There was one girl that sat at a stand near me that didn’t realize I was missing a finger until I showed her my hand. Her parents later told me that she was very impressed with my playing. She said to them, “He plays the difficult passages as well as we do and he only has 3 fingers!”

So how do I play with only 3 fingers?

  • Normal Positions. If you know anything about violin playing, you know that there are different positions as you go up the fingerboard. First position is as far down as you can go on the fingerboard. It is where beginners start playing. Third position is when you move your first finger up to the position normally played by the third finger. As you move the first finger up the fingerboard, the positions get higher.
  • Positions for me. For me, I divide each position into two parts. I have a position 1a and 1b, 2a and 2b, and so on. If I am in position 1a, 2a,3a, etc. I number my fingers 1, 2, and 3. If I am in position 1b, I number my fingers 2, 3, and 4. I have had several people ask why I do that, since it seems confusing. There are two reasons for this.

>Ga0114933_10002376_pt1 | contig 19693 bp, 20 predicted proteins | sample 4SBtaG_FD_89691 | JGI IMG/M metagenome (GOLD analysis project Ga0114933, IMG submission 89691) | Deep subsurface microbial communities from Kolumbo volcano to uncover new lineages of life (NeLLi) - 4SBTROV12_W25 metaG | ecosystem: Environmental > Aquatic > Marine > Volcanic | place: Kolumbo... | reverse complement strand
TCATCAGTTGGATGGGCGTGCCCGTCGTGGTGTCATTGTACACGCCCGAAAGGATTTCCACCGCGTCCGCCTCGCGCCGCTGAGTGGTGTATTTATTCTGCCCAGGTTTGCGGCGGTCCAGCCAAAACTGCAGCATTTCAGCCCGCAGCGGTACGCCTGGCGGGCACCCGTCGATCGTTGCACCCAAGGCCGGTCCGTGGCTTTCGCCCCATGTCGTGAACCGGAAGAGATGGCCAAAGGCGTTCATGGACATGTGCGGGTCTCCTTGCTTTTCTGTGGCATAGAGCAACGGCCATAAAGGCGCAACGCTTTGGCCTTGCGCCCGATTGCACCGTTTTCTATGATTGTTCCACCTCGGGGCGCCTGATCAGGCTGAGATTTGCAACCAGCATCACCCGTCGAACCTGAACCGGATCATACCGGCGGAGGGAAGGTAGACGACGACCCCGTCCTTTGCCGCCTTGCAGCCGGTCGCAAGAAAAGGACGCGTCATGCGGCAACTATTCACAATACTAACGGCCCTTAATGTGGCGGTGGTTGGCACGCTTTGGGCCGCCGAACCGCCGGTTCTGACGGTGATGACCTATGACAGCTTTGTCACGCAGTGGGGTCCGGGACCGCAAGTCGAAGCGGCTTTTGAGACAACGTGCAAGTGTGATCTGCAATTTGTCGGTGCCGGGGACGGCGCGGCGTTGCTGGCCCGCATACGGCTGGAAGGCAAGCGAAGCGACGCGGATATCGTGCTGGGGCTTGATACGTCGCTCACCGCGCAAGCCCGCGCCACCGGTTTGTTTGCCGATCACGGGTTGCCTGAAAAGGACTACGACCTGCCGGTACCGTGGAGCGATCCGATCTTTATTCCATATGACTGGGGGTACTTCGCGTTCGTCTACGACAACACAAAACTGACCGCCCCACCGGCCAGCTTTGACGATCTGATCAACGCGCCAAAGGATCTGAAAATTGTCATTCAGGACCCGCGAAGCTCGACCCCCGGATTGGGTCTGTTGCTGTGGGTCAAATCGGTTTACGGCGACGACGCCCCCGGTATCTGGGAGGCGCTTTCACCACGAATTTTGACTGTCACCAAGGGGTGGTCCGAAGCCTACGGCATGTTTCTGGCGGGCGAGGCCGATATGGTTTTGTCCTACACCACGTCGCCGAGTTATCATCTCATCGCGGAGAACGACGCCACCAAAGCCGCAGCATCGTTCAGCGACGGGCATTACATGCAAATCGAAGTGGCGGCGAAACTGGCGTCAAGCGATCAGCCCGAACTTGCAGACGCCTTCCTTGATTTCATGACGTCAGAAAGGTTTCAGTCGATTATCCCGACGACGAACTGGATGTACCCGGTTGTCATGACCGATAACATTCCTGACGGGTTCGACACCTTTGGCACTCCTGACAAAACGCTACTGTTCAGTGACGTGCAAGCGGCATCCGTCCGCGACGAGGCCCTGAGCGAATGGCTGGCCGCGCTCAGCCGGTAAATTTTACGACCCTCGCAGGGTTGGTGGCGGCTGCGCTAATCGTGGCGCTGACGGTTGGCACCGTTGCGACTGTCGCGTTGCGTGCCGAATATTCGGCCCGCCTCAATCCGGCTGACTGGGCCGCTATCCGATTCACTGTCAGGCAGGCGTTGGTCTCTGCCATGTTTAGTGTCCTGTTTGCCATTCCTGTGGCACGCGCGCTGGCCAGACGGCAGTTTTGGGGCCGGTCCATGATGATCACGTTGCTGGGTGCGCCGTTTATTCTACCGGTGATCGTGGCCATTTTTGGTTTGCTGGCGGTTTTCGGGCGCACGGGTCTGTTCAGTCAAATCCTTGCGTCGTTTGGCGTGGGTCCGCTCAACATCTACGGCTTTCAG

• Follow pre-printed fingerings. First of all, it helps me follow preprinted fingerings in music. It’s much easier to follow those markings when sight reading if I keep my hand as close as possible to the same position of a normal person.
    • Keep track of upper positions. Secondly, it helps me keep track of string crossings and shifts in upper positions. If I see music coming down a scale marked with a 1 and then a 4, I know that I have to shift from the lower half of the position to the upper half and at the same time cross the string.
  • It takes time to get used to it. Sound confusing? At first, it was. The longer I worked with it, the easier it became. Even teachers that, at first, didn’t know what I was doing, got used to it and were even able to give suggestions for easier fingerings, just like they would do with a normal student. My current teacher refers to this as a great adventure. She has caught on very well and has been a great help in improving my playing.